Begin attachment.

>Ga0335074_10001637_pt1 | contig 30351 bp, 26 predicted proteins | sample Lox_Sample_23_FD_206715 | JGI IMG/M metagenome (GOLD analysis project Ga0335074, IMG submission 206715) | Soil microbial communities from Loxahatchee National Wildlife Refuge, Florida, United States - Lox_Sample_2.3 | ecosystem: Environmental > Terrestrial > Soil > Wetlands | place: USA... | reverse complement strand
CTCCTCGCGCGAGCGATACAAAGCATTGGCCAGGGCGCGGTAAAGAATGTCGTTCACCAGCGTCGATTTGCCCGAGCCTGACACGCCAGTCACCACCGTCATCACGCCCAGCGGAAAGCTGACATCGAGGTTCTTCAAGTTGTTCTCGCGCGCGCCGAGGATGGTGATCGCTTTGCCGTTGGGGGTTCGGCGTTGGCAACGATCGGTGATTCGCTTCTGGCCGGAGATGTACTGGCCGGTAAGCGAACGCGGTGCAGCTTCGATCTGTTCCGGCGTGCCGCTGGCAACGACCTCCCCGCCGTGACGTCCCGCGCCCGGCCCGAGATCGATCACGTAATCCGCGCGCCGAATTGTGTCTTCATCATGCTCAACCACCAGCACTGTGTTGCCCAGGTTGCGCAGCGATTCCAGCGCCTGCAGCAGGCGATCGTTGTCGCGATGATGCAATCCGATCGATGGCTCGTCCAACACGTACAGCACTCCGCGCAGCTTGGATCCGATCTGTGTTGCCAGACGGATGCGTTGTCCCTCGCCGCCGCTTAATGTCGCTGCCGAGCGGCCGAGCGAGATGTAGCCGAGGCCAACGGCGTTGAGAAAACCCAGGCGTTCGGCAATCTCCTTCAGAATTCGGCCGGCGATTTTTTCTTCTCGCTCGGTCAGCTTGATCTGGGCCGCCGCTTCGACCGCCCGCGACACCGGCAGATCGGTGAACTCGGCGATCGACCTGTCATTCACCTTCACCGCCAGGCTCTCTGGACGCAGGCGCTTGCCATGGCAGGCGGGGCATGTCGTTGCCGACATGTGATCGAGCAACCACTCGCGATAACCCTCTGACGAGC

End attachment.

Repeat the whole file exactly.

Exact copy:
>Ga0335074_10001637_pt1 | contig 30351 bp, 26 predicted proteins | sample Lox_Sample_23_FD_206715 | JGI IMG/M metagenome (GOLD analysis project Ga0335074, IMG submission 206715) | Soil microbial communities from Loxahatchee National Wildlife Refuge, Florida, United States - Lox_Sample_2.3 | ecosystem: Environmental > Terrestrial > Soil > Wetlands | place: USA... | reverse complement strand
CTCCTCGCGCGAGCGATACAAAGCATTGGCCAGGGCGCGGTAAAGAATGTCGTTCACCAGCGTCGATTTGCCCGAGCCTGACACGCCAGTCACCACCGTCATCACGCCCAGCGGAAAGCTGACATCGAGGTTCTTCAAGTTGTTCTCGCGCGCGCCGAGGATGGTGATCGCTTTGCCGTTGGGGGTTCGGCGTTGGCAACGATCGGTGATTCGCTTCTGGCCGGAGATGTACTGGCCGGTAAGCGAACGCGGTGCAGCTTCGATCTGTTCCGGCGTGCCGCTGGCAACGACCTCCCCGCCGTGACGTCCCGCGCCCGGCCCGAGATCGATCACGTAATCCGCGCGCCGAATTGTGTCTTCATCATGCTCAACCACCAGCACTGTGTTGCCCAGGTTGCGCAGCGATTCCAGCGCCTGCAGCAGGCGATCGTTGTCGCGATGATGCAATCCGATCGATGGCTCGTCCAACACGTACAGCACTCCGCGCAGCTTGGATCCGATCTGTGTTGCCAGACGGATGCGTTGTCCCTCGCCGCCGCTTAATGTCGCTGCCGAGCGGCCGAGCGAGATGTAGCCGAGGCCAACGGCGTTGAGAAAACCCAGGCGTTCGGCAATCTCCTTCAGAATTCGGCCGGCGATTTTTTCTTCTCGCTCGGTCAGCTTGATCTGGGCCGCCGCTTCGACCGCCCGCGACACCGGCAGATCGGTGAACTCGGCGATCGACCTGTCATTCACCTTCACCGCCAGGCTCTCTGGACGCAGGCGCTTGCCATGGCAGGCGGGGCATGTCGTTGCCGACATGTGATCGAGCAACCACTCGCGATAACCCTCTGACGAGC